Was the band's formation a reaction, either consciously or unconsciously, to The Strokes/Interpol/other image-heavy, nonchalantly cool LES bands that the press claimed were defining the "New York sound" just a few years prior?
It definitely was not a reaction to that stuff. I remember feeling like everyone was just tired of Pavement ripoff band, so if I was consciously reacting to anything, it was that — as I think The Strokes and Interpol were, too, in their own ways. We were all looking for something new; we were just more experimentally-minded. I think the best way to say it, from my point of view, is that there are bands that are into art and creativity and pushing boundaries and experimentation, and bands that are perhaps more interested in fashion and pop and so on. I have nothing against The Strokes or Interpol — I still love that first Strokes record — but that just wasn't what we were doing. We were from a music-school crowd. We were interested in experimenting.
In fact, I was actually bummed when all those bands came out because I felt like it held back experimental music for a while. Not to mention that everythting became "retro." I felt kind of liberated when the freak-folk thing happened because I felt finally something was not only retro but interesting and forward-thinking.
The "Big Deal" New York album in 2003 was The Rapture's Echoes, which sits at pretty much the opposite end of Groundswell in terms of punk. This was around the same time LCD Soundsystem was starting to pick up steam too — dance-punk was all the rage that year. Was it daunting to see so many people around you getting excited about this sect of a genre and knowing you were doing something so different from it?
Yeah, hmm. It wasn't daunting. Around the same time there were also the Yeah Yeah Yeahs and TV on the Radio starting out. I knew about The Rapture and LCD Soundsystem, of course, but I didn't feel like they defined the whole scene. I have a great memory of Dan coming home after he had played a solo show. He was all excited and described this new band, the Yeah Yeah Yeahs, and said the singer was wearing a plastic bag as a shirt that said "Thank you for shopping" on it and was dumping beer all over herself. I'd say overall it was a very good time because the whole New York music scene kind of exploded.
Do you remember the band's first show in New York?
You know, I'm actually not sure which was the first show. It might have been, or at least one early memory is, playing this really great loft party at BJ's. There were a lot of people there, and I remember Ty did his solo thing too. Back when P&L started, I think we were in the last vestiges of the traditional music industry and getting a proper show was literally about sending in your demo or CD to a club and then calling them on the phone. I [remember] some out-of-town gigs though. There was a hilarious one at Sarah Lawrence where Dan had taken old remote control cars and doctored them through amps so that they made loud distorted tones, and our "show" was controlling the cars as they moved around on the stage. I don't remember the crowd being very big for that one.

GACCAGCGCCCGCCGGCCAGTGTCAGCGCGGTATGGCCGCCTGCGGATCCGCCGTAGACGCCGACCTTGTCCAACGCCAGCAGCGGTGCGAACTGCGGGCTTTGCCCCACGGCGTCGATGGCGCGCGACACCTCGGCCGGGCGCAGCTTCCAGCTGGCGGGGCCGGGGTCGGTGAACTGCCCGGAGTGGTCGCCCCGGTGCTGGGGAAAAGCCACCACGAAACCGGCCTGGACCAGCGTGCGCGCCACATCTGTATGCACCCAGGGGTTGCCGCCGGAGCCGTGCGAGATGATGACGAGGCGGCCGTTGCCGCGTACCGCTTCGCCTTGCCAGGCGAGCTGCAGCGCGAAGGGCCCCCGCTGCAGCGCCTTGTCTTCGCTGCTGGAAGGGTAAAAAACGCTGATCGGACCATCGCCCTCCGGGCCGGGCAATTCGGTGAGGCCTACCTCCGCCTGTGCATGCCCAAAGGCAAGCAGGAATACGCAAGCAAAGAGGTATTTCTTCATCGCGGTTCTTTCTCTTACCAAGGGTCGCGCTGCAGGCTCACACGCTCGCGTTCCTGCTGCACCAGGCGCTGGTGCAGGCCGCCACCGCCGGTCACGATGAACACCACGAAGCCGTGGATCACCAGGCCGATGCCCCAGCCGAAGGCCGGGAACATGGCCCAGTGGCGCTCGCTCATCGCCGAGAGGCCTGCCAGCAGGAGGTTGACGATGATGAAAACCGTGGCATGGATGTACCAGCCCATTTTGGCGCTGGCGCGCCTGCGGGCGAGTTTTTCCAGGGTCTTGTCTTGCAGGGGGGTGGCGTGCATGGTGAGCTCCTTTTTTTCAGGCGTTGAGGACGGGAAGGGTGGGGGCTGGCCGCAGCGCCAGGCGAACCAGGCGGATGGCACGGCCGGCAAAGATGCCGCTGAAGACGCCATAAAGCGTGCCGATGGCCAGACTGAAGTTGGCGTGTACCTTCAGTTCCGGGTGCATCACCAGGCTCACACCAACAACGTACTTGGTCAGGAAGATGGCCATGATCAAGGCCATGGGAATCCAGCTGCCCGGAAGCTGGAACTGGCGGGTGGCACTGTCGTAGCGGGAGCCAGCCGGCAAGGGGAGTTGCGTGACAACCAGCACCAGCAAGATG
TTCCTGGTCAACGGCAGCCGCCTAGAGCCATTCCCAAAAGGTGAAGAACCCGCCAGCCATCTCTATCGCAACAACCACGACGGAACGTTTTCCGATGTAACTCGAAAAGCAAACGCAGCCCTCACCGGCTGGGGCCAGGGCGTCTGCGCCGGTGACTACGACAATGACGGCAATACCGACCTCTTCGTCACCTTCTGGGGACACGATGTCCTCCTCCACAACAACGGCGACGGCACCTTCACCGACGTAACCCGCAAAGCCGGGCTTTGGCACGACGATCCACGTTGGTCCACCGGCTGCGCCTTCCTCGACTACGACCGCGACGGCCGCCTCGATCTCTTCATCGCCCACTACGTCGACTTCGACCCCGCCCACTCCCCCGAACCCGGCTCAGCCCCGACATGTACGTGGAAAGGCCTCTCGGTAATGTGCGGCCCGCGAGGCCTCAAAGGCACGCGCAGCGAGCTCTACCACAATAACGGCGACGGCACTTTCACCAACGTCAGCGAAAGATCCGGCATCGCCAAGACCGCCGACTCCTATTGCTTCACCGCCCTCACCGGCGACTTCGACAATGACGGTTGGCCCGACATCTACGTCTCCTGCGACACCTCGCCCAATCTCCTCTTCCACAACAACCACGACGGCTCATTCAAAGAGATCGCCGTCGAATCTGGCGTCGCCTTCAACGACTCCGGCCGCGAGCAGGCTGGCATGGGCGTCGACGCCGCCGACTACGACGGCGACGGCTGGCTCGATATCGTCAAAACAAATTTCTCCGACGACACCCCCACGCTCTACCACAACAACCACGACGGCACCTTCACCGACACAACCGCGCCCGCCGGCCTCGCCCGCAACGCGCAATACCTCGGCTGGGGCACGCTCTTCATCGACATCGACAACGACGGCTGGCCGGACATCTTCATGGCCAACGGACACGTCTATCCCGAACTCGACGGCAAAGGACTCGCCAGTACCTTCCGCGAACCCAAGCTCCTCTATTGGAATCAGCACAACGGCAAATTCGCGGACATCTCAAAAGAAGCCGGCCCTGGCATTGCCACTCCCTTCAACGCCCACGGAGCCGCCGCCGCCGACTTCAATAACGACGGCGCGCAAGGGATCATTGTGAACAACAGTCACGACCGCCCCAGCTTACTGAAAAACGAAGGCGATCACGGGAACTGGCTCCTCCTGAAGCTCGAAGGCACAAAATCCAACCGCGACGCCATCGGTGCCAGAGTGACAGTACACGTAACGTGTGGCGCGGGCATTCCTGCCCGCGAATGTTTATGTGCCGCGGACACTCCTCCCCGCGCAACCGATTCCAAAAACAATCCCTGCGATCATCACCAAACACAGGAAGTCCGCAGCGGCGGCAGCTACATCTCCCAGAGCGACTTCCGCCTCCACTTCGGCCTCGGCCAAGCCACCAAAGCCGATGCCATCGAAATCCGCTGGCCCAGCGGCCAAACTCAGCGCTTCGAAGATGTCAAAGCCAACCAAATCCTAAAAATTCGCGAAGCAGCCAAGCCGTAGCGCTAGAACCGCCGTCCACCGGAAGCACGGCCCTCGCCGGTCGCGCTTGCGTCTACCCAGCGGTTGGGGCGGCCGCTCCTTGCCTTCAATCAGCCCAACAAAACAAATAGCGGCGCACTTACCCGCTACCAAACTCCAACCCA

I'd say the turnout tended to be really good at the Brooklyn shows because we were young and so we basically had a clique of friends — it wasn't from there being any press. Although surprisingly over the years, a few people have told me they remember me playing with that band, and I wasn't aware anyone besides our friends came to see us!
There weren't any Facebook invites to be sent out, of course, and Myspace didn't launch until that summer... How did you advertise your shows?
Yeah, I have no idea... it really was just word of mouth.
In the pre-Todd P era, what were the popular underground/DIY venues? Were most of them still in Manhattan, or were they starting to shift over into Brooklyn?
The venue scene, obviously, was totally different. I remember Brownies in the LES closed down about that time. Brooklyn was very much already the place to be, I would say. But there were obviously still more places in Manhattan than there are now. No one would play at CBGBs, but Brownies, or this awful place on the corner of St. Mark's Place that's still there.... Partly because we were young and didn't know any better. The coolest shows were certainly in Brooklyn, but none of the known places in Williamsburg existed yet; it was really either people's lofts or official clubs.
What do you miss most about playing with Parts & Labor?
I really loved the actual sound created by the band at that point. Other bands I've been in have had too much guitar or what have you, but the sound of Dan's synth mixed with BJ's bass is pretty awesome. I will say that, while I have no regrets about leaving when I did (and I really like the stuff they did after me when they got a bit more pop and added the vocals), I do feel like that first lineup had more music in it that didn't happen because I left. So in a way, I miss the music that didn't happen. But I'm glad that first album was made, and proud that people still give a shit, even if a little. For me this band was about my early-20s — [it] reminds me of that old apartment, Dan's two cats, eating waffles at the diner, parties, and so forth. I had no idea anybody was listening.